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Old 08-27-2014, 10:43 PM
73 posts, read 111,325 times
Reputation: 207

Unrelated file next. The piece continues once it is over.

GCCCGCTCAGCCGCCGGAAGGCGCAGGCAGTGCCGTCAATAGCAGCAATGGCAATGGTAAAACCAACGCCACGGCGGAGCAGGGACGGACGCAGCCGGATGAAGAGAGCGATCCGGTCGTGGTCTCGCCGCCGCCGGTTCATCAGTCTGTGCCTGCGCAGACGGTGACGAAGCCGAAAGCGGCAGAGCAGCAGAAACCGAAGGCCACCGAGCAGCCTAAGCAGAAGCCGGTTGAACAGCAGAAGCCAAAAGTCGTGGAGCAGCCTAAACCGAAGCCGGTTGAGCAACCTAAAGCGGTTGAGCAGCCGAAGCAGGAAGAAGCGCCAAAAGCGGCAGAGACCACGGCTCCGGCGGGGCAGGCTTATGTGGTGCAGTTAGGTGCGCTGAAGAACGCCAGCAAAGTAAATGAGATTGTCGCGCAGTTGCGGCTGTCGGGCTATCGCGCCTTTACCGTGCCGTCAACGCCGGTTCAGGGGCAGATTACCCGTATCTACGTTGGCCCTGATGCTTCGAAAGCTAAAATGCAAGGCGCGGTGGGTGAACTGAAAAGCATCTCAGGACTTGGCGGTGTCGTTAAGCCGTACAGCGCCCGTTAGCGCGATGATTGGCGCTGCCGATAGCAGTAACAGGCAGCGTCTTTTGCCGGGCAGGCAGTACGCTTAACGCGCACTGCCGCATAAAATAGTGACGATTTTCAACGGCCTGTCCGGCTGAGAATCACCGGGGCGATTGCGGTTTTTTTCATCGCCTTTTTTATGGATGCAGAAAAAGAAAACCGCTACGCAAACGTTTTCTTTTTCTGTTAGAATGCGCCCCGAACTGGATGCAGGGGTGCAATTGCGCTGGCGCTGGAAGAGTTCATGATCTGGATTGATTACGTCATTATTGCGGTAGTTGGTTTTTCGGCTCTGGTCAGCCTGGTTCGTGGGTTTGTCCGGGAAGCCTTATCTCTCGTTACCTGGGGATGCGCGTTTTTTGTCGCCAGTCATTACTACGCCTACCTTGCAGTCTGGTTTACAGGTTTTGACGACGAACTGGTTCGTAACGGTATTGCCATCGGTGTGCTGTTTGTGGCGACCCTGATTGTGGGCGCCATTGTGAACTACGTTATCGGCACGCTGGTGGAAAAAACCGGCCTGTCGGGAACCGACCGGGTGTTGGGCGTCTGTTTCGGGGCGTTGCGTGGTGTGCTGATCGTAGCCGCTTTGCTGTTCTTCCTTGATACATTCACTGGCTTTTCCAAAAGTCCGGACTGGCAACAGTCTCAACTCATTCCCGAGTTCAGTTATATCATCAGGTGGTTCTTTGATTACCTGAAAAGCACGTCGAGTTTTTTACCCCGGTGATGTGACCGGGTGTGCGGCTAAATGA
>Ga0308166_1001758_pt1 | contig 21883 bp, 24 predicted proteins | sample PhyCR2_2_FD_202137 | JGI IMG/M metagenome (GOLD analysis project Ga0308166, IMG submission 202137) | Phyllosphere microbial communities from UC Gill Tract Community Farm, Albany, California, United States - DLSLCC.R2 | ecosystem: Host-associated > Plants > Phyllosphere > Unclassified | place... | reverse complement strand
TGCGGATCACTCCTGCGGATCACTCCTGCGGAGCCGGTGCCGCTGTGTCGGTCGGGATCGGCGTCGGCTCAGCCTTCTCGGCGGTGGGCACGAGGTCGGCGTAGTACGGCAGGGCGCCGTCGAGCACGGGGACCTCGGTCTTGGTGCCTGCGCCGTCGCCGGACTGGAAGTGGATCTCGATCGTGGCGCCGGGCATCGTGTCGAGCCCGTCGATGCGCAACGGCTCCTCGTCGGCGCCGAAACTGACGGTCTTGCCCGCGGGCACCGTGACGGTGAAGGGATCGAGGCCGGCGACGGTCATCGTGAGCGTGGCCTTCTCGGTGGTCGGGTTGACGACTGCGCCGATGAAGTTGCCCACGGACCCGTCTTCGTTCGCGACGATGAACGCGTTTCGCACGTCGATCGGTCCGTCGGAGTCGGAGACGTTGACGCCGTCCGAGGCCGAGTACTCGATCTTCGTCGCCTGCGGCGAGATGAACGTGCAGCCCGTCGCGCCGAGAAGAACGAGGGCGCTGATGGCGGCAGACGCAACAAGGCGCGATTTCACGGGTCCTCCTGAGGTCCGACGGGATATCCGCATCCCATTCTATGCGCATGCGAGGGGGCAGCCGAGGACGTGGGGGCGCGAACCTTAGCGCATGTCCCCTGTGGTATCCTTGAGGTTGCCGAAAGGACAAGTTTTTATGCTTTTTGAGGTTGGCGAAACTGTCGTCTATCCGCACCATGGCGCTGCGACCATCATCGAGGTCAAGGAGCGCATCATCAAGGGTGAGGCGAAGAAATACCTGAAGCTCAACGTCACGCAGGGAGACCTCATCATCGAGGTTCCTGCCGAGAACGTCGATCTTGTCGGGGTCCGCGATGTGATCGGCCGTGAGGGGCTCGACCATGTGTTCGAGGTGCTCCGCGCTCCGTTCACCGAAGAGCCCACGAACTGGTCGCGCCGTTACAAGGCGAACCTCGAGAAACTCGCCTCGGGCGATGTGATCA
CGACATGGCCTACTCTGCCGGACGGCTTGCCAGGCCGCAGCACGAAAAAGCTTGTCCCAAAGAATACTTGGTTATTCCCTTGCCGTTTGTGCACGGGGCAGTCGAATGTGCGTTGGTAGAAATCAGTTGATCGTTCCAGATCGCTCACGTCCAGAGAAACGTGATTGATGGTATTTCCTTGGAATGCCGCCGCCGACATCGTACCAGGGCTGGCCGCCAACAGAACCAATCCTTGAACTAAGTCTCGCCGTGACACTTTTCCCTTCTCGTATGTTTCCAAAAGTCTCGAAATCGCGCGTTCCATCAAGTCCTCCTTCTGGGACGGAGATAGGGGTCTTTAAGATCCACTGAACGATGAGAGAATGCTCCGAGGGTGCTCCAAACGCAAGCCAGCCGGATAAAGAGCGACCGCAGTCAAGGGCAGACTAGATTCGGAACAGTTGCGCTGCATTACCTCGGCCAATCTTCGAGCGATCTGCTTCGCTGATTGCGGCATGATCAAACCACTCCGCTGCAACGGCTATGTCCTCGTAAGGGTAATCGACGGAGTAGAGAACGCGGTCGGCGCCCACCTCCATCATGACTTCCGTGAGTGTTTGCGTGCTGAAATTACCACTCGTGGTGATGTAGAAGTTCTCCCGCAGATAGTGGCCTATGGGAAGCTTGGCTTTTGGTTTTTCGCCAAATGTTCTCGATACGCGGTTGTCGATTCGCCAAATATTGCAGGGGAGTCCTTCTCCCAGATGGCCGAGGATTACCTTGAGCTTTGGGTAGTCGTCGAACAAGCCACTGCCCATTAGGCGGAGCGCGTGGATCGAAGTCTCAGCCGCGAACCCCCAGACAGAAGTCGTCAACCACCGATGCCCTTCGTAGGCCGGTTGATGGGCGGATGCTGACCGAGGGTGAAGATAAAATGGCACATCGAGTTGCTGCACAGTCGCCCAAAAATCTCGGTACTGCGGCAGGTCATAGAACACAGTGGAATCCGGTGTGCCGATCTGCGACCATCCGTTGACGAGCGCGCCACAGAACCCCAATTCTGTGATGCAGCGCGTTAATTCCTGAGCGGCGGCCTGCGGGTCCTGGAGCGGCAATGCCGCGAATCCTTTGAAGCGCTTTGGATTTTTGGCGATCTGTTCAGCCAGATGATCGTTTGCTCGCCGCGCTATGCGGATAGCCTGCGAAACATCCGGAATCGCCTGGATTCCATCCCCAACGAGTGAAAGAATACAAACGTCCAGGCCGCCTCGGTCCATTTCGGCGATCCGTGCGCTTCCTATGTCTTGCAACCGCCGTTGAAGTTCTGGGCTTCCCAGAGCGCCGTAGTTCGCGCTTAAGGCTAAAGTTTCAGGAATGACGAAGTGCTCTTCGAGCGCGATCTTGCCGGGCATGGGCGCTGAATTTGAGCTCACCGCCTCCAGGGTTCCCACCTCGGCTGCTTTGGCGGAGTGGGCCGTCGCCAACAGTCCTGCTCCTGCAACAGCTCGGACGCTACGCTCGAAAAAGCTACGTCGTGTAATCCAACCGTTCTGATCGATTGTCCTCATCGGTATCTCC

TW: I'm not calling you old, but your plan is to be old - at some point in the very distant future - in this place you intend to buy in NH. Bear in mind that there may come a day when you are no longer able to drive. If this happens, you'll want to make sure your community has reasonably-priced/free? services for the elderly. Keene, for example, has a bus that will take my 90 year old grandmother to the grocery store when that day comes. Towns and cities with a centralized population and a healthy variety of shopping options (for necessities, at least) would be more likely to have such services. Also, access to healthcare is important. I'd rule out Londonderry. It's a great place to live if you have children (good schools) or if you work in southern NH; otherwise, you'll have to drive out of town (often in heavy traffic) for most shopping; the shopping in town isn't centralized, the walkable downtown areas surrounding Londonderry are Manchester and Nashua - which are great cities, but they lack the small town feel you could get elsewhere - and you'll pay much less for the quality of life elsewhere. Laconia has some nice areas and some not-so-nice areas; its downtown has seen better days. It has a close-knit, mutually supportive retired community, though. My other Grandmother lives in Gilford, and she's like a celebrity with the over-70 crowd (and the over-70 crowd makes up a LOT of Laconia). Gilford is pretty convenient to Laconia, but still not as convenient as I'd like it to be. I fear the day when my grandmother in Gilford can no longer drive. I'm also kind of worried about her travel time (20 minutes) to the Laconia hospital. It's always better when there's a hospital right in town. Meredith has more of a walkable downtown than Gilford, and there are some shopping options. I'd look into the amenities for elderly people, however. Also, good luck finding an affordable teardown in Meredith that isn't totally isolated. Meredith is one of New England's nicest resort towns, and real estate (at least near the lake/downtown) is priced accordingly. There might be a decent tear-down off a dirt road off a dirt road off a dirt road, but you don't want to be navigating all those dirt roads in an ice storm when you're 90. Oddly enough, for whatever reason, you might have better luck finding a tear-down in Wolfeboro. Wolfeboro is an extremely nice lakefront resort town like Meredith, but - for reasons I don't understand - there are always affordable homes close to the center of everything.